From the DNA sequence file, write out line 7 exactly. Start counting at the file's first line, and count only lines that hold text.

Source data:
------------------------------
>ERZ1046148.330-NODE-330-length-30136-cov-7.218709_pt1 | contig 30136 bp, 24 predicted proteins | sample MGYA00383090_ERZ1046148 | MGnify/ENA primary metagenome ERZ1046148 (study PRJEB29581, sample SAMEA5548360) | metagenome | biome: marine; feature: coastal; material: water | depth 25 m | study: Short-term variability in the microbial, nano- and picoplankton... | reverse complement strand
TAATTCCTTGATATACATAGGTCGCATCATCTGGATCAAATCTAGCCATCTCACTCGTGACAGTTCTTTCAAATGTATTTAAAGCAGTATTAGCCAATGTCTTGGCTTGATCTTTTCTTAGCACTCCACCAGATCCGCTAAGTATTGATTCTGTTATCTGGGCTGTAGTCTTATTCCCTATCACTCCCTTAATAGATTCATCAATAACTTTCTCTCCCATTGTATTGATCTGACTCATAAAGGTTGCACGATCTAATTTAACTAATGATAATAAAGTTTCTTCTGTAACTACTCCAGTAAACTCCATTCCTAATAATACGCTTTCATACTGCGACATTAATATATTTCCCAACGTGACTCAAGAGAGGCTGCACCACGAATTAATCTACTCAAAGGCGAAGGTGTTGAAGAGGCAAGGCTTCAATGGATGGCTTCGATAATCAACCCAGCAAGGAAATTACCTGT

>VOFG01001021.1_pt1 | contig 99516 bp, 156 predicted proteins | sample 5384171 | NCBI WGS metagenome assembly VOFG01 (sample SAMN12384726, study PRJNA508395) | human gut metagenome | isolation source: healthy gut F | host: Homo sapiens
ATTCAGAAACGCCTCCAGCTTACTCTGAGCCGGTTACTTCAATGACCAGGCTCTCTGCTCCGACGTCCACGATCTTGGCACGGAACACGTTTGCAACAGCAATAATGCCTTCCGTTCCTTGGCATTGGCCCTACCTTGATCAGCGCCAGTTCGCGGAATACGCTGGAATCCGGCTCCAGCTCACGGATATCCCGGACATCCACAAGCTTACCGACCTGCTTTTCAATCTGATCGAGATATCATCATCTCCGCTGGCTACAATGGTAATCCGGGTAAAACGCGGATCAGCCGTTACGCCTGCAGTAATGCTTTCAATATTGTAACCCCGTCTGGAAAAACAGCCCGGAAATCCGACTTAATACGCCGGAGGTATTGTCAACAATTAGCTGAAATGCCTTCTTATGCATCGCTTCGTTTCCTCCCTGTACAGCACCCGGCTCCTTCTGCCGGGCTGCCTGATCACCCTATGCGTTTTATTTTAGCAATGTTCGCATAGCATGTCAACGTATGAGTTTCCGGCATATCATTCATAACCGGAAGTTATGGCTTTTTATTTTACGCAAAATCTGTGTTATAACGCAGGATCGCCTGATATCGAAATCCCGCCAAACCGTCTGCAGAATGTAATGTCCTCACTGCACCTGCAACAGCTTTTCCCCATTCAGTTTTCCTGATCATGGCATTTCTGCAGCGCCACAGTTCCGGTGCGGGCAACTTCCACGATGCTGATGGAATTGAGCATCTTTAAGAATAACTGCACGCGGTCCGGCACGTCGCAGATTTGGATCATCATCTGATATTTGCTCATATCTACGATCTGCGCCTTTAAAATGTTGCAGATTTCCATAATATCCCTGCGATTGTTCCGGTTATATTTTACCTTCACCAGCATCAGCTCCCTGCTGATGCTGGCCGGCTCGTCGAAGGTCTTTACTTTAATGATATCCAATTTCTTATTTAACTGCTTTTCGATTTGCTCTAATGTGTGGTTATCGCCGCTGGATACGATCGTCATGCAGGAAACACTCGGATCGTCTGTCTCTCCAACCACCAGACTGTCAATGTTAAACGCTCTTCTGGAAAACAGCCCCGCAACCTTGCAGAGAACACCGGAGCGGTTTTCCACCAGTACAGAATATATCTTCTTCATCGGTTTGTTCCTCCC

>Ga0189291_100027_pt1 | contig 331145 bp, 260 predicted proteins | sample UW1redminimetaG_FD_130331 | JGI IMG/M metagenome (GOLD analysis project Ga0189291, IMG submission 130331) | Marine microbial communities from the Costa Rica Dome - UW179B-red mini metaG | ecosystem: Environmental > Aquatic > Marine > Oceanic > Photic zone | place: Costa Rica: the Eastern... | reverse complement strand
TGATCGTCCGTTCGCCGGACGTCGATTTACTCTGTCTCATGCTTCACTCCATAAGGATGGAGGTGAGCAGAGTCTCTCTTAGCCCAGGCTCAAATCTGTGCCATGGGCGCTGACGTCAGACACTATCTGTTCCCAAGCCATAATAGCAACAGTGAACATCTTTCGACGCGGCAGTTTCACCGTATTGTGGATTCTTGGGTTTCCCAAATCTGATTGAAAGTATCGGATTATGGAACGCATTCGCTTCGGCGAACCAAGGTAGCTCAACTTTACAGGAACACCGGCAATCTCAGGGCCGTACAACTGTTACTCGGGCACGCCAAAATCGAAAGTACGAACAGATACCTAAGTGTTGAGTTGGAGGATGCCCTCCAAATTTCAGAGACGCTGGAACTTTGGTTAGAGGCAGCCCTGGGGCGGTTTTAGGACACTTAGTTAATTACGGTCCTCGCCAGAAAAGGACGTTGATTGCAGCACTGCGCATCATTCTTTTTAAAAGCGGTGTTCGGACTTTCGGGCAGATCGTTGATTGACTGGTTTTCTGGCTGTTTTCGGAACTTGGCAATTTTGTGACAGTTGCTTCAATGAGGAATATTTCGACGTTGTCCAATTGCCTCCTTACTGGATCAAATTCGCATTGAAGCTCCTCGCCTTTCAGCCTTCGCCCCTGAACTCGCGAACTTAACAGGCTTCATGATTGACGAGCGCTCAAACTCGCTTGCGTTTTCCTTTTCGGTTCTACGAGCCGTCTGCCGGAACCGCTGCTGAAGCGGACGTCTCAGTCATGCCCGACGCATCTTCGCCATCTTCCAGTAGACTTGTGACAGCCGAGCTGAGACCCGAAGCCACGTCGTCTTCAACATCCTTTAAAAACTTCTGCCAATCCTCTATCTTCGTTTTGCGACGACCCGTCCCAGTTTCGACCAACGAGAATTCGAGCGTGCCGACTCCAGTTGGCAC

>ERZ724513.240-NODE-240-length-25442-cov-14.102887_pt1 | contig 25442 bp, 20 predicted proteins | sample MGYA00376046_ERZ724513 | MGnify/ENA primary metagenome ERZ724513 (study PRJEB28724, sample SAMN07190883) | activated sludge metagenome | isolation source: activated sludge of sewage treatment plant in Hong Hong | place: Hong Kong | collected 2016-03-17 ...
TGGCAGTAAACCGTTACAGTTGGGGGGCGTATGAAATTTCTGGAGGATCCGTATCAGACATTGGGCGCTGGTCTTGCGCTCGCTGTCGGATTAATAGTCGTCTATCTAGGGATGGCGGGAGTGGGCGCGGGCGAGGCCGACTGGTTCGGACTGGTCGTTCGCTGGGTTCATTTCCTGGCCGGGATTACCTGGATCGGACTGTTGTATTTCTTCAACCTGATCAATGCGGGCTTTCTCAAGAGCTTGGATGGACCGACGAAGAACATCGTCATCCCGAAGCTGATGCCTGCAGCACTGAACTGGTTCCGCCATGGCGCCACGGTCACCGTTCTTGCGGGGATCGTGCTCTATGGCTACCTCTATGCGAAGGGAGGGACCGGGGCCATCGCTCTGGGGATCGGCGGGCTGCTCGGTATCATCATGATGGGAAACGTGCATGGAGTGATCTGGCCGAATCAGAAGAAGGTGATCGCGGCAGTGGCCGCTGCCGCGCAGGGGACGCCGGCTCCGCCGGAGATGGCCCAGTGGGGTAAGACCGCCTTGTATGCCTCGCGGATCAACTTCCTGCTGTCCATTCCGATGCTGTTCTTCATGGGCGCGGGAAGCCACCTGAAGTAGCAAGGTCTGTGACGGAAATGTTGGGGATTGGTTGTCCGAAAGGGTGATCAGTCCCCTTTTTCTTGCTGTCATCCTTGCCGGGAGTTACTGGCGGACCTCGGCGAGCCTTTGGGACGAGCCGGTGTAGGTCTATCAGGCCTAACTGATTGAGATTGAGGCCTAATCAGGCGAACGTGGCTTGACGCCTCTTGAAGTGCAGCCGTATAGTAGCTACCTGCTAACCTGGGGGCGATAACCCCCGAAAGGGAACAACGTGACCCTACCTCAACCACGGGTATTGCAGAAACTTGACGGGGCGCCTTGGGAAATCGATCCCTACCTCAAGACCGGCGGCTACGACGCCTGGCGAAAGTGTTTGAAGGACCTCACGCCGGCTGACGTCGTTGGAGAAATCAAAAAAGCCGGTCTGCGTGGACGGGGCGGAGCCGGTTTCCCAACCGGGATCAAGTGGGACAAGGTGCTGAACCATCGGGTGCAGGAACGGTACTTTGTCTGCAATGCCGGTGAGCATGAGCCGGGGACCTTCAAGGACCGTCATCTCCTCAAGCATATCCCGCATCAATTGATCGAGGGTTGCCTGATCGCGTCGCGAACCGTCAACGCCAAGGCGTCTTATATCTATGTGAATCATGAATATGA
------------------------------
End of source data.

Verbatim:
>ERZ724513.240-NODE-240-length-25442-cov-14.102887_pt1 | contig 25442 bp, 20 predicted proteins | sample MGYA00376046_ERZ724513 | MGnify/ENA primary metagenome ERZ724513 (study PRJEB28724, sample SAMN07190883) | activated sludge metagenome | isolation source: activated sludge of sewage treatment plant in Hong Hong | place: Hong Kong | collected 2016-03-17 ...